What Can Be Done to Help a Non-US Citizen Who Has Been Abused by Their Spouse

Immigrant communities are often overlooked and marginalized by society.  The most vulnerable amongst them are the abused spouses of citizens or residents.  Imagine that you are in a new country where you do not have a support system, you do not know your rights and you do not know where to go for help.  Your spouse, who is supposed to be your number one partner in life is telling you that you must do certain things to stay in their good graces, otherwise you will be subject to physical or mental abuse, torture that you’re going to be deported, threats that they won’t sponsor your children to join you as they promised and other demeaning and painful acts.  This occurs all over the US on a daily basis and no immigration attorney is a stranger to it.

Fortunately, there is a path forward without the abuser.  The Violence Against Women Act or VAWA provides the foreign spouse (as well as their dependent children) with the means to legalize their status by proving the essential elements of a spousal abuse case.  The law applies equally to men and women despite the Act’s title.

The abused must show that they are legally married to a US citizen or lawful permanent resident.  In fact, they can even be divorced if a petition as abused spouse is made within two years of the divorce.  Next, the petitioner must show that there was a good faith relationship by providing evidence of cohabitation such as joint accounts, taxes, insurance or other proof.  The immigrant must also prove that he or she is a person of good moral character by including police clearances or by showing that convictions or arrests were connected to the abuse that they suffered.  For example, if an immigrant was arrested for fighting back against her husband’s physical abuse, this would not impact a finding that she has good moral character.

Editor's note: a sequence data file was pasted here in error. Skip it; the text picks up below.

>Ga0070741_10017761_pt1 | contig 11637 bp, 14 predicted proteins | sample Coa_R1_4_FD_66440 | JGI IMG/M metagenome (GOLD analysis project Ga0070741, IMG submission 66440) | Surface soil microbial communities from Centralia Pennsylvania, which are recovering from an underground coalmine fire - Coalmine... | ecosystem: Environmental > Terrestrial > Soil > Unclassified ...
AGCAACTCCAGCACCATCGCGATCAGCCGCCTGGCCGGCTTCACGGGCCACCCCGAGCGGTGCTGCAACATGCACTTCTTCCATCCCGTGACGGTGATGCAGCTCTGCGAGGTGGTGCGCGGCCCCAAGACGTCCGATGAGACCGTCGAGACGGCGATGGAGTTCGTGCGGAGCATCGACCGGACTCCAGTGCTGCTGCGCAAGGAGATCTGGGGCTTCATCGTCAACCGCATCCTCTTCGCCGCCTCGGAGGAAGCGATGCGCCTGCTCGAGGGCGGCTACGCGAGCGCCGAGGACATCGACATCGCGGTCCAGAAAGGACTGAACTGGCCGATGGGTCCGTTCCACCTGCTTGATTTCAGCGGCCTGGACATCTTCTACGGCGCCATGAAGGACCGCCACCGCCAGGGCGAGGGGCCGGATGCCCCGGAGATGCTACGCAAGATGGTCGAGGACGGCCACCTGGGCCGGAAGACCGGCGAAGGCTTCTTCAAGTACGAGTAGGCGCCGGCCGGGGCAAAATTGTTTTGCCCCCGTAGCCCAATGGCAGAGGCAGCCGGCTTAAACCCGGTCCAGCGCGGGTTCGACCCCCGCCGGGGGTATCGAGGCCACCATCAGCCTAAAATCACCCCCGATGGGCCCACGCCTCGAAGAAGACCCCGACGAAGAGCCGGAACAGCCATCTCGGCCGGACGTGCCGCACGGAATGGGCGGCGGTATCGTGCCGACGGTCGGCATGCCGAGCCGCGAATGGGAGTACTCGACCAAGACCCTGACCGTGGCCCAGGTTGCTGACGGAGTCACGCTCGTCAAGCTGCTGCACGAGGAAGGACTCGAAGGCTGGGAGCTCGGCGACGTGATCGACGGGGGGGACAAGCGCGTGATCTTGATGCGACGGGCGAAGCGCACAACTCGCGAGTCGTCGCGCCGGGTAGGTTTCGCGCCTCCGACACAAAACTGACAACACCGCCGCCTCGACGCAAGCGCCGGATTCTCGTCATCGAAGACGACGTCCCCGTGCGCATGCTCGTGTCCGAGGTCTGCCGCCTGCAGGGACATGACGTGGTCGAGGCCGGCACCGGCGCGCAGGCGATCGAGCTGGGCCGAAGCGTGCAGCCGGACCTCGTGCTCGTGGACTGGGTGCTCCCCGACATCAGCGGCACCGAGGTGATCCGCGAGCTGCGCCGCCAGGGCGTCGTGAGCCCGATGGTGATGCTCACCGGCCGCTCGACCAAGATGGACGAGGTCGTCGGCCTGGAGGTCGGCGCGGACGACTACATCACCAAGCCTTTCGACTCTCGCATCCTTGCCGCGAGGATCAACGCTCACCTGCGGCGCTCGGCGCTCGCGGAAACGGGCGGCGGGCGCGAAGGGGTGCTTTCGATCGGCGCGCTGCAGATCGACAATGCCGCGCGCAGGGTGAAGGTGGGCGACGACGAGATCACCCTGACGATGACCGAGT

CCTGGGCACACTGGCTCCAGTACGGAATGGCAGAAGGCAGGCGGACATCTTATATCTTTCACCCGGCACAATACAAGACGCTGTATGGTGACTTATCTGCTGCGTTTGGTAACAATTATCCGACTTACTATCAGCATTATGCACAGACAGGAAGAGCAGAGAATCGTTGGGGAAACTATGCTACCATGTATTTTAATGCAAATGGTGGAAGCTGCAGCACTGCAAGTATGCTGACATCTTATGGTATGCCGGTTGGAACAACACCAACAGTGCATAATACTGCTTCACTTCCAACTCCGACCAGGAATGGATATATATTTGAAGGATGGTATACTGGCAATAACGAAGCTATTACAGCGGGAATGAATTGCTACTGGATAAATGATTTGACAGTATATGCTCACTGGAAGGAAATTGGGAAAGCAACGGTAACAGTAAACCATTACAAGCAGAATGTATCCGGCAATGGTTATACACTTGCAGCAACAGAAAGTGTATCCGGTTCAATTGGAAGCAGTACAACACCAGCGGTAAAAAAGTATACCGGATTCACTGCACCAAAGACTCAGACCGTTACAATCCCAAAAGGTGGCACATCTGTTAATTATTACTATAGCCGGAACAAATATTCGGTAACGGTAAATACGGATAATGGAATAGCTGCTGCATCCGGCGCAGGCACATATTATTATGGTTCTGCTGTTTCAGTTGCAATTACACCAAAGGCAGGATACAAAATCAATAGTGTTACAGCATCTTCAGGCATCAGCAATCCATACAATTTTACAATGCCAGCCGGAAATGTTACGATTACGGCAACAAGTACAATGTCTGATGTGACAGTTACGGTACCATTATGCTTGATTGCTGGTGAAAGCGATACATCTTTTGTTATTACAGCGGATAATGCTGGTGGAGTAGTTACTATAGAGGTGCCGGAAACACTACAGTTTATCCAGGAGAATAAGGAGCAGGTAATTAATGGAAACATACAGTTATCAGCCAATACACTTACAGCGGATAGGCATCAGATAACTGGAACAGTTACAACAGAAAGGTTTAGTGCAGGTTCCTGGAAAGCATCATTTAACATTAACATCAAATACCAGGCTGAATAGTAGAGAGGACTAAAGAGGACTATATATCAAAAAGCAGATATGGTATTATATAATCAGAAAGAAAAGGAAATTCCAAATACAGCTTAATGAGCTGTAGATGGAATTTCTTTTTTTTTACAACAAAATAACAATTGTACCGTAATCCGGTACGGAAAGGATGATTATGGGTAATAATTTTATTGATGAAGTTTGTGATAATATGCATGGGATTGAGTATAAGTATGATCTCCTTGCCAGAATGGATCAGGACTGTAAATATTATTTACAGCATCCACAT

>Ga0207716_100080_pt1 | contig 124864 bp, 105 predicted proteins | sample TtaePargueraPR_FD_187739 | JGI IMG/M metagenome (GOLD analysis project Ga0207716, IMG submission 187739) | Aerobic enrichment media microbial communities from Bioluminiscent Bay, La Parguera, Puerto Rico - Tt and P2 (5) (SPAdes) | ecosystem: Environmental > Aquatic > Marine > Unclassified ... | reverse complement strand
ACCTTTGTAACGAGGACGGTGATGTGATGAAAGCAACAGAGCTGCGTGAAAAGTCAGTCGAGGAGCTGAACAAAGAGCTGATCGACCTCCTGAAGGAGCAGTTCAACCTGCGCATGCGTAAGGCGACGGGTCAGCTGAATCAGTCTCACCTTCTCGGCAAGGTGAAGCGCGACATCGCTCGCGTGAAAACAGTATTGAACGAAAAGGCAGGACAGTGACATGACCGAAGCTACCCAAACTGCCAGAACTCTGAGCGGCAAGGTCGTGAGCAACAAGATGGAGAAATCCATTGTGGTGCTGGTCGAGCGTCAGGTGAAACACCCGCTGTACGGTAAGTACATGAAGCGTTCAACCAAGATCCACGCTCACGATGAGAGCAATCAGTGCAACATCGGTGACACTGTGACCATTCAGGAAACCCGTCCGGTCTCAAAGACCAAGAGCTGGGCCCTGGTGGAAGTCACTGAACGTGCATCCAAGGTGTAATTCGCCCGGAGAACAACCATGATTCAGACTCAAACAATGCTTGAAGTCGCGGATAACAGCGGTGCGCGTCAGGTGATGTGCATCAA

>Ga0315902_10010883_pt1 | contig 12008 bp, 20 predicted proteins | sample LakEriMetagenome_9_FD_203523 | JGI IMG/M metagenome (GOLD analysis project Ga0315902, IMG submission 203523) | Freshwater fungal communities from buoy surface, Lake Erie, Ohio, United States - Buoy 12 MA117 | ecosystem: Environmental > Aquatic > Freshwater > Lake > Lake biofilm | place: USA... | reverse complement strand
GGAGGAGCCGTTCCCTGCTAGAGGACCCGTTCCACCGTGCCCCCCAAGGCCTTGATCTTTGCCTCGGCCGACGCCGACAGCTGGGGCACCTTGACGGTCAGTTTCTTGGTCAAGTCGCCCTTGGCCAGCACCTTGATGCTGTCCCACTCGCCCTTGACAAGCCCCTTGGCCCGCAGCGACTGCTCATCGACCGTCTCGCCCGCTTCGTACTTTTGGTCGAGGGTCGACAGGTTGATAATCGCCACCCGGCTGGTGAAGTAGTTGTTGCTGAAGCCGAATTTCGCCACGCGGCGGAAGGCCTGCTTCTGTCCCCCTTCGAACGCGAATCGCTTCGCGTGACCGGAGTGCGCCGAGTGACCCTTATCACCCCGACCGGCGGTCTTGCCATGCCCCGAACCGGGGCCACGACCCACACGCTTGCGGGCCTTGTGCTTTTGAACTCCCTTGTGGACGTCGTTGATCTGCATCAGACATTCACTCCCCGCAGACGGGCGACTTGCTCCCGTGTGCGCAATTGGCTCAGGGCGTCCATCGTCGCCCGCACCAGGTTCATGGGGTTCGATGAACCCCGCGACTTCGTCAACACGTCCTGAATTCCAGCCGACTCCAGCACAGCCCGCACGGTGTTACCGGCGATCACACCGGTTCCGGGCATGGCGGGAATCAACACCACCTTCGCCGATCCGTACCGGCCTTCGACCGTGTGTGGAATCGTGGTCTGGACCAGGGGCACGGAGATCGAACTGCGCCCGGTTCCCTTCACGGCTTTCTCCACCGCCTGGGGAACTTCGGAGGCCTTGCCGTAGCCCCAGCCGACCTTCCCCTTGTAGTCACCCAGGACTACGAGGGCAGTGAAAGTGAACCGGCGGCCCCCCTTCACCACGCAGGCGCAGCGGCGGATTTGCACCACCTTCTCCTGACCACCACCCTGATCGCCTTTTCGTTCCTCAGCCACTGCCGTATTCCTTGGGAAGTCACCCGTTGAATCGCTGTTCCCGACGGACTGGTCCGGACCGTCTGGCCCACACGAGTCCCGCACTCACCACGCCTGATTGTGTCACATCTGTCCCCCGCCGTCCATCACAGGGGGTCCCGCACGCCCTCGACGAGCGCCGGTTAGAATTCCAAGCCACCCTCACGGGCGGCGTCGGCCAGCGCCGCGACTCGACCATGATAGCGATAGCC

The essential element of a successful case is proving abuse which can range from police reports, medical records, photos, witness accounts or even solely the abused’s statement detailing what she has been through.  Oftentimes, immigrants are afraid (particularly based upon their experiences in their home countries) to report abuse to any authorities.  They oftentimes, unfortunately, suffer in silence until they are empowered to leave the abuser and set forth on their own path to legal status without them.  Their spouses tell them that they’re here illegally and that they’ll call Immigration and Customs Enforcement or that they have no rights or other demeaning and usually untrue statements to gain control over them.

Abuse can be 100% emotional.  Extreme cruelty can be proven by the immigrant by showing a pattern of threats or abusive acts by their spouse.  As with any legal case, the devil is in the details.  An immigrant can win his or her case with a very detailed account of what they have been through, how it made them feel, how they changed their behavior as a result of the abuse, how their life was restricted, how they coped and various other detailed descriptions of their plight.

The petition can be submitted simultaneously with an application to adjust status (green card) so that interim benefits such as permission to work and travel are processed int he interim.  If the underlying VAWA case is approved, then the green card will be processed and if approvable, issued.

Certain general bars to immigration are forgiven in this category such as entering the US without inspection, working without permission, overstaying time permitted as a non-immigrant and proving that you will not become a public charge.  Immigrants need not fear an abusive spouse as they have significant rights that they may not have known about.

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